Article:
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As 2024 approaches, San Jose industrial leasing continues to be negatively impacted by subdued demand, as tenants hold back on expansion plans in the face of high interest rates. In the tightly held areas of central Silicon Valley, investors continue to pick up assets leased to highly creditworthy tenants, with no notable reduction from price levels seen in recent years. For example, in August, BGO acquired a 75,000-SF flex building at 825 Stewart Dr. in Sunnyvale for $41 million, or $544/SF. The tenant, Apple, has made substantial investments in fitting out the property’s specialized lab space.
After two years of demand growth, the San Jose Market has seen negative net absorption in 2023. Historically, San Jose has seen a steady reduction in the amount of leased space due to the effects of deindustrialization, characterized by the redevelopment of industrial sites for other uses, such as office or residential. However, the negative absorption in the past year is more cyclical in nature, reflecting muted tenant demand. While vacancy, at 6.6%, is up by around 50 basis points over the past year, it remains low in comparison to historical levels. San Jose’s flex inventory operates at a significantly higher vacancy rate (9.6% as of the third quarter) than properties in its logistics market, which is severely supply-constrained and currently has an aggregate vacancy rate of 3.6%.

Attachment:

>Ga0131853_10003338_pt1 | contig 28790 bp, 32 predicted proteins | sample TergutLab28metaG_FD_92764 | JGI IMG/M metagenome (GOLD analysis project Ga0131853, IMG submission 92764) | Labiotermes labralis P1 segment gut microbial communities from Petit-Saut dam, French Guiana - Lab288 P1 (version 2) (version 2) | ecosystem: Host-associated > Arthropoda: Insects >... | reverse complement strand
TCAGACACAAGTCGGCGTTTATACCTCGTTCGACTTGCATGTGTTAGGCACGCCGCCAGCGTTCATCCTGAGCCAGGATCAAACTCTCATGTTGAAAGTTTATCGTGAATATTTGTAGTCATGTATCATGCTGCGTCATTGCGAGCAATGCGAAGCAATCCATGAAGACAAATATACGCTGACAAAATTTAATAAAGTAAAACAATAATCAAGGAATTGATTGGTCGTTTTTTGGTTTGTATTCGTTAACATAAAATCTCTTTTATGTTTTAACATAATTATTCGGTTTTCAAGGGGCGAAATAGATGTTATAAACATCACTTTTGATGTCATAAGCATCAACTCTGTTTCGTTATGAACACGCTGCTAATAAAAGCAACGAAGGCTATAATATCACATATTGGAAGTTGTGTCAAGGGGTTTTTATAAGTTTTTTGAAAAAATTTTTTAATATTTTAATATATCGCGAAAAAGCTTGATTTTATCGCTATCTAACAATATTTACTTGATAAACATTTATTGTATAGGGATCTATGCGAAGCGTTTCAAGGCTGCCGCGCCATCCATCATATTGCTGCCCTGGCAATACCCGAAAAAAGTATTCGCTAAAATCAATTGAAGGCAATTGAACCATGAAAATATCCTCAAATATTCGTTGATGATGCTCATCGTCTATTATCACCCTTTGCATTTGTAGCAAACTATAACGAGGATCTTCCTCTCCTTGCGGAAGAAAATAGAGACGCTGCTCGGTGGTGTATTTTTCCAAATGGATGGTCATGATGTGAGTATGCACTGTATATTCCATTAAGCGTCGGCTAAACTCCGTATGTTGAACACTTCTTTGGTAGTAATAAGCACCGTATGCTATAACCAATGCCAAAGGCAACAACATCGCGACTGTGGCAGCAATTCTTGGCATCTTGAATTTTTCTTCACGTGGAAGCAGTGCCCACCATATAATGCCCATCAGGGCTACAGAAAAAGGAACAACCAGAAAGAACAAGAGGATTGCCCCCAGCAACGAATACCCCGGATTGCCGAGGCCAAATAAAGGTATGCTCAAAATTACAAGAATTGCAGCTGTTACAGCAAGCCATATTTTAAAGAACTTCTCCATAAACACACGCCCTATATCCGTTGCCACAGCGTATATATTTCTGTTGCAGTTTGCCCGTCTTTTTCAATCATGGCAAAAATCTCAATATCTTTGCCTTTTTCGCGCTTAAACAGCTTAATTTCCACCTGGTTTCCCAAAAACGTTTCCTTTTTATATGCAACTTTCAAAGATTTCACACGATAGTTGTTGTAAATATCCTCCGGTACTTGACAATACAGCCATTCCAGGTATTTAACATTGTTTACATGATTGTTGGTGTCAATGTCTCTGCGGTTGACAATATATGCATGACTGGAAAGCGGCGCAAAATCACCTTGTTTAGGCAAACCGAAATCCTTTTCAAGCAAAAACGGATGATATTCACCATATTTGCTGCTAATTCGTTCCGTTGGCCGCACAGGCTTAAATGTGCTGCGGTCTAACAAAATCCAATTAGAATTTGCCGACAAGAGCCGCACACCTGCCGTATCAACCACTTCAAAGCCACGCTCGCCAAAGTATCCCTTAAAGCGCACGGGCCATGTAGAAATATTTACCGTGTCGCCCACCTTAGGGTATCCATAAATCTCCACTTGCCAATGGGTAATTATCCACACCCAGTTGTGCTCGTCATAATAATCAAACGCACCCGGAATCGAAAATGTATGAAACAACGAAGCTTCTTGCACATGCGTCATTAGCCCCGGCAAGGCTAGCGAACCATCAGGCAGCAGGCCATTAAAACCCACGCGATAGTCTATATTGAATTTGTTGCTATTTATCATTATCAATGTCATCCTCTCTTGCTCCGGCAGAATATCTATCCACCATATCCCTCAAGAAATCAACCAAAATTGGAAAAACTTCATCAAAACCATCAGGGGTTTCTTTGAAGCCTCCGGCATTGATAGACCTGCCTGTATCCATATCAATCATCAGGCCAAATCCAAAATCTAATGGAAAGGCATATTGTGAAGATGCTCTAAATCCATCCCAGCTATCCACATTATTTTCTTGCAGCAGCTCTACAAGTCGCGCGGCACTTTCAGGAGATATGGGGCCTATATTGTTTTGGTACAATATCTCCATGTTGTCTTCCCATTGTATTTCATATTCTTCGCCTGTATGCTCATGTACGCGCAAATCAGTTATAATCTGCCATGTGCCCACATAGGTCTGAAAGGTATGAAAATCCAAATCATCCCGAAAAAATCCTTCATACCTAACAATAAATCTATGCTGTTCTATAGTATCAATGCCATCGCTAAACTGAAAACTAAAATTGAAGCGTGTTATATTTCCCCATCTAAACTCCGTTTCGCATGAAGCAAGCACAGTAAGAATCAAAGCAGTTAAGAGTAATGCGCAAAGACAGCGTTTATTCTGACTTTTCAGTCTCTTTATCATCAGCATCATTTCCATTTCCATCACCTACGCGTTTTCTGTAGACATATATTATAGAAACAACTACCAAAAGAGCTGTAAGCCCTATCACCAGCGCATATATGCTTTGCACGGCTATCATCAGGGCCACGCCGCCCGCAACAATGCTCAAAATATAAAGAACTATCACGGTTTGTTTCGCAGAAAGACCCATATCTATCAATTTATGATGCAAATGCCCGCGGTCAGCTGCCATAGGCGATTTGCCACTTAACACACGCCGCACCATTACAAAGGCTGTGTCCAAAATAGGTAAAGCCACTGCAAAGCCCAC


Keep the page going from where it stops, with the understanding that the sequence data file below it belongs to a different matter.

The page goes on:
Construction of new industrial buildings has increased to a 20-year high in San Jose. As of the fourth quarter, around 4.8 million SF of new construction is underway, which is the highest level of the past 10 years and compares to the 10-year average of 1.5 million SF. Strong demand and rent growth have prompted developers to break ground on new projects over the past three years. As a result, around 3 million SF of new space is expected to deliver over the next 12 months.
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In San Jose, as of the fourth quarter, there has been very little expansion in brick-and-mortar retail, with total retail inventory no higher than its 2019 level. Fortunately for owners, the low level of new construction has allowed vacancy to remain relatively low, and net absorption has been positive over the past 12 months, led by grocery stores, auto, and fitness-related uses. Transaction volume slowed sharply in the past year as investor interest was dampened by interest rate hikes and economic uncertainty. However, smaller deals are continuing to close in 2023, with buyer interest from local private investors and developers.
The vacancy rate as of October 2023 is at 4.3%. Leasing deals that have closed in 2023 are primarily independent retailers, many of which are in categories such as beauty and personal care, fitness, fast food, and restaurants. San Jose has five super regional malls that dominate the market in terms of operational performance. These have been the most successful at keeping occupancy high, with the mall vacancy rate declining from 6% to 3.4% over the past 12 months.
As of the fourth quarter of 2023, the amount of retail space under construction in the market is 310,000 SF, which is below the five-year annual average of 410,000 SF. Construction is largely focused on infill developments, such as stand-alone sites for car dealerships or street-level retail as part of larger residential developments. Over half of the current space under construction is related to a Costco that is being developed in West San Jose.